- enPR: spēk, IPA: /spiːk/, X-SAMPA: /spi:k/
- Rhymes: -iːk
- ( intransitive ) To communicate with one's voice, to say words out loud .
- ( intransitive ) To have a conversation .
- ( by extension ) To communicate or converse by some means other than orally, such as writing or facial expressions .
- ( intransitive ) To deliver a message to a group; to deliver a speech .
- ( transitive ) To be able to communicate in a language .
- ( transitive ) To utter .
- ( transitive ) To communicate ( some fact or feeling ); to bespeak, to indicate.
- ( informal, transitive, sometimes humorous ) To understand ( as though it were a language ) .
- articulate, talk, verbalize
- Speak v. i. [imp. Spoke ( Spake ( ) Archaic ); p. p. Spoken ( Spoke, Obs. or Colloq. ); p. pr. & vb. n. Speaking.] [OE. speken, AS. specan, sprecan; akin to OF.ries. spreka, D. spreken, OS. spreken, G. sprechen, OHG. sprehhan, and perhaps to Skr. sphūrj to crackle, to thunder. Cf. Spark of fire, Speech.]
1. To utter words or articulate sounds, as human beings; to express thoughts by words; as, “the organs may be so obstructed that a man may not be able to speak”.
Till at the last spake in this manner. Chaucer.
Speak, Lord; for thy servant heareth. 1 Sam. iii. 9.
2. To express opinions; to say; to talk; to converse.
That fluid substance in a few minutes begins to set, as the tradesmen speak. Boyle.
An honest man, is able to speak for himself, when a knave is not. Shak.
During the century and a half which followed the Conquest, there is, to speak strictly, no English history. Macaulay.
3. To utter a speech, discourse, or harangue; to adress a public assembly formally.
Many of the nobility made themselves popular by speaking in Parliament against those things which were most grateful to his majesty. Clarendon.
4. To discourse; to make mention; to tell.
Lycan speaks of a part of Caesar's army that came to him from the Leman Lake. Addison.
5. To give sound; to sound.
Make all our trumpets speak. Shak.
6. To convey sentiments, ideas, or intelligence as if by utterance; as, “features that speak of self-will”.
Thine eye begins to speak. Shak.
To speak of, to take account of, to make mention of. Robynson ( More's Utopia ). -- To speak out, to speak loudly and distinctly; also, to speak unreservedly. -- To speak well for, to commend; to be favorable to. -- To speak with, to converse with. “Would you speak with me?” Shak.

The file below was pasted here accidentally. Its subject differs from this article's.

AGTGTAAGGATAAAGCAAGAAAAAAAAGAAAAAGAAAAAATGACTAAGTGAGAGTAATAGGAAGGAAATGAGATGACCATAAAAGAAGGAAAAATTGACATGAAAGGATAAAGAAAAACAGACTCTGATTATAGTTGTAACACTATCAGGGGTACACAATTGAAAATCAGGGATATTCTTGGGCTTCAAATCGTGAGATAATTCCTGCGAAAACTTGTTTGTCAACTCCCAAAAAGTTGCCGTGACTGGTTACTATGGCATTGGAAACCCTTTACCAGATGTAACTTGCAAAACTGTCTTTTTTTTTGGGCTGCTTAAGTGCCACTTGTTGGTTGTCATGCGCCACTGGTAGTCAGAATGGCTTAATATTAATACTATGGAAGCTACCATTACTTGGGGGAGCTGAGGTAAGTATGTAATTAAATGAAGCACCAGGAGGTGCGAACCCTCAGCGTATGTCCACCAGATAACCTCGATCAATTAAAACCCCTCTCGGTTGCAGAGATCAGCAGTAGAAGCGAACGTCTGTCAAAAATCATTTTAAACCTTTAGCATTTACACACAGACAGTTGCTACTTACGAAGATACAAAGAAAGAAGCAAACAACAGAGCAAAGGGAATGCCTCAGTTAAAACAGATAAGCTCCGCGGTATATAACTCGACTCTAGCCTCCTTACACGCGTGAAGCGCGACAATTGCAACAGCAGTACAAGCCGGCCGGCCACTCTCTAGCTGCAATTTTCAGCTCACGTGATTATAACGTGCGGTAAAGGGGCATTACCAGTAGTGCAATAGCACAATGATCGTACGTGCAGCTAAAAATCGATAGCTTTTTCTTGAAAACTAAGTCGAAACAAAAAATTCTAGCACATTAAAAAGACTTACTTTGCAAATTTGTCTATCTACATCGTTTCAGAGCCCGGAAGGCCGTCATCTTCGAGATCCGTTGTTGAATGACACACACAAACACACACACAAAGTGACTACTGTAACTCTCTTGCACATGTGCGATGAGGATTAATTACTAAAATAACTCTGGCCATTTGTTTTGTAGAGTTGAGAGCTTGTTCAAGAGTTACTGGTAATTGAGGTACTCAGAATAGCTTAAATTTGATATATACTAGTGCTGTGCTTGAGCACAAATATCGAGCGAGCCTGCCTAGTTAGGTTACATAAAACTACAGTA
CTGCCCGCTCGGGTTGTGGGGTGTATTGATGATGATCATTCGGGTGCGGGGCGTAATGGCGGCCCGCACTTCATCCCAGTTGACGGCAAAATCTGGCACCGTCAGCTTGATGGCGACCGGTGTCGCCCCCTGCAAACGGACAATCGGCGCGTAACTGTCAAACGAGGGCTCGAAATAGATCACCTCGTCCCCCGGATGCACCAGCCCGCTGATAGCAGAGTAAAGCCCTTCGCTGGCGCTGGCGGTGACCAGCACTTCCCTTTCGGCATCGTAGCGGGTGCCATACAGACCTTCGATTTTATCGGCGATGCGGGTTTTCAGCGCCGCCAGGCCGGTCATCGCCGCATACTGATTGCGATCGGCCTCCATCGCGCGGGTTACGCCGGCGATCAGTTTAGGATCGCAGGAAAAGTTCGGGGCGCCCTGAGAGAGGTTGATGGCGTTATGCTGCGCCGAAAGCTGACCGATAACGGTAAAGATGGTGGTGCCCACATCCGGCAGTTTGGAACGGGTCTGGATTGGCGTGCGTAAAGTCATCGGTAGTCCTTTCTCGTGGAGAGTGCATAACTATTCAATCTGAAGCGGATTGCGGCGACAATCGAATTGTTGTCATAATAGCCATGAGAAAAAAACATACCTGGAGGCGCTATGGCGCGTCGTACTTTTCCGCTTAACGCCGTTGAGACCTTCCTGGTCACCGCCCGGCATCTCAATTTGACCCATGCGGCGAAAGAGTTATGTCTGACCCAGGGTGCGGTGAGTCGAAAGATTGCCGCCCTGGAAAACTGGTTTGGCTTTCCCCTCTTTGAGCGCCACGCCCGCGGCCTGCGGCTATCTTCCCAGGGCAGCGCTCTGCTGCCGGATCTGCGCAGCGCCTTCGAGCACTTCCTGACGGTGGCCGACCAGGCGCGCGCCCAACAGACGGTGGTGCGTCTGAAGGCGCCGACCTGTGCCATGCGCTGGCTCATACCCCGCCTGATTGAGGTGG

Syn. -- To say; tell; talk; converse; discourse; articulate; pronounce; utter.
- Speak v. t.
1. To utter with the mouth; to pronounce; to utter articulately, as human beings.
They sat down with him upn ground seven days and seven nights, and none spake a word unto him. Job. ii. 13.
2. To utter in a word or words; to say; to tell; to declare orally; as, “to speak the truth; to speak sense”.
3. To declare; to proclaim; to publish; to make known; to exhibit; to express in any way.
It is my father;s muste
To speak your deeds. Shak.
Speaking a still good morrow with her eyes. Tennyson.
And for the heaven's wide circuit, let it speak
The maker's high magnificence. Milton.
Report speaks you a bonny monk. Sir W. Scott.
4. To talk or converse in; to utter or pronounce, as in conversation; as, “to speak Latin”.
And French she spake full fair and fetisely. Chaucer.
5. To address; to accost; to speak to.
[He will] thee in hope; he will speak thee fair. Ecclus. xiii. 6.
each village senior paused to scan
And speak the lovely caravan. Emerson.
To speak a ship ( Naut. ), to hail and speak to her captain or commander.
From Middle English speken ( “to speak” ), from Old English specan ( “to speak” ), alteration of earlier sprecan ( “to speak” ), from Proto-Germanic *sprekanan ( “to speak, make a sound” ), from Proto-Indo-European *spreg- ( “to make a sound, utter, speak” ). Cognate with Dutch spreken ( “to speak” ), German sprechen ( “to speak” ), Albanian shpreh ( “to utter, voice, express” ) .
By Wiktionary ( 2012/03/16 18:49 UTC Version )
Explanation of speak by Wordnet Dictionary
Definition of speak by GCIDE Dictionary